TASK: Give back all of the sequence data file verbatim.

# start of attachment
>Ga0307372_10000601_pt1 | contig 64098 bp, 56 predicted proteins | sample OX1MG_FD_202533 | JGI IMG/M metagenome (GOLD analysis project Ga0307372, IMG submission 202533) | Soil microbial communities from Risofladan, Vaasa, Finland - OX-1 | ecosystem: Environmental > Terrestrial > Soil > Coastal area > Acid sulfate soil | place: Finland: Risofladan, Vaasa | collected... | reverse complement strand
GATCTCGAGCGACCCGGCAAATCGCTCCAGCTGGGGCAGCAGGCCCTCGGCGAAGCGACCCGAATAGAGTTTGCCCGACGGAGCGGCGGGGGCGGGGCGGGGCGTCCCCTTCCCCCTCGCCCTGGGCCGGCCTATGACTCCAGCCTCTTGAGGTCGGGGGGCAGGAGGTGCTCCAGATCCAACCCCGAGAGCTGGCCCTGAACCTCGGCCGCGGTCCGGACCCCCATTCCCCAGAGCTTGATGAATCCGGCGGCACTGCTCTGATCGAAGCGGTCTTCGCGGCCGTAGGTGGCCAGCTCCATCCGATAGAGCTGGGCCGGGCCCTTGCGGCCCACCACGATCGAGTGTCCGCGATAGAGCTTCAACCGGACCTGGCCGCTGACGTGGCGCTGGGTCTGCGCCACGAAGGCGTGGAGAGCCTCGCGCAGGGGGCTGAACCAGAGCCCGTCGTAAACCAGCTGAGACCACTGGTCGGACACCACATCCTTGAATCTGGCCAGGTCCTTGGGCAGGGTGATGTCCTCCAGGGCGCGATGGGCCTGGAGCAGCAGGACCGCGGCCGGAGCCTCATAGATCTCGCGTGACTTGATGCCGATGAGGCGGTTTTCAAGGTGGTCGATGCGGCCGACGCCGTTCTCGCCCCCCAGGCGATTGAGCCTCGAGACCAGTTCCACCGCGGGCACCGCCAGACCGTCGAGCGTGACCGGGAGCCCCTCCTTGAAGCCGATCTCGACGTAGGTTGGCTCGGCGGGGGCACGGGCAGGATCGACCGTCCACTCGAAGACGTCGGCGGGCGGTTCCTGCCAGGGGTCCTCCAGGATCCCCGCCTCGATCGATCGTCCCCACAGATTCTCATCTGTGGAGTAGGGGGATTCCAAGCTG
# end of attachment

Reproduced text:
>Ga0307372_10000601_pt1 | contig 64098 bp, 56 predicted proteins | sample OX1MG_FD_202533 | JGI IMG/M metagenome (GOLD analysis project Ga0307372, IMG submission 202533) | Soil microbial communities from Risofladan, Vaasa, Finland - OX-1 | ecosystem: Environmental > Terrestrial > Soil > Coastal area > Acid sulfate soil | place: Finland: Risofladan, Vaasa | collected... | reverse complement strand
GATCTCGAGCGACCCGGCAAATCGCTCCAGCTGGGGCAGCAGGCCCTCGGCGAAGCGACCCGAATAGAGTTTGCCCGACGGAGCGGCGGGGGCGGGGCGGGGCGTCCCCTTCCCCCTCGCCCTGGGCCGGCCTATGACTCCAGCCTCTTGAGGTCGGGGGGCAGGAGGTGCTCCAGATCCAACCCCGAGAGCTGGCCCTGAACCTCGGCCGCGGTCCGGACCCCCATTCCCCAGAGCTTGATGAATCCGGCGGCACTGCTCTGATCGAAGCGGTCTTCGCGGCCGTAGGTGGCCAGCTCCATCCGATAGAGCTGGGCCGGGCCCTTGCGGCCCACCACGATCGAGTGTCCGCGATAGAGCTTCAACCGGACCTGGCCGCTGACGTGGCGCTGGGTCTGCGCCACGAAGGCGTGGAGAGCCTCGCGCAGGGGGCTGAACCAGAGCCCGTCGTAAACCAGCTGAGACCACTGGTCGGACACCACATCCTTGAATCTGGCCAGGTCCTTGGGCAGGGTGATGTCCTCCAGGGCGCGATGGGCCTGGAGCAGCAGGACCGCGGCCGGAGCCTCATAGATCTCGCGTGACTTGATGCCGATGAGGCGGTTTTCAAGGTGGTCGATGCGGCCGACGCCGTTCTCGCCCCCCAGGCGATTGAGCCTCGAGACCAGTTCCACCGCGGGCACCGCCAGACCGTCGAGCGTGACCGGGAGCCCCTCCTTGAAGCCGATCTCGACGTAGGTTGGCTCGGCGGGGGCACGGGCAGGATCGACCGTCCACTCGAAGACGTCGGCGGGCGGTTCCTGCCAGGGGTCCTCCAGGATCCCCGCCTCGATCGATCGTCCCCACAGATTCTCATCTGTGGAGTAGGGGGATTCCAAGCTG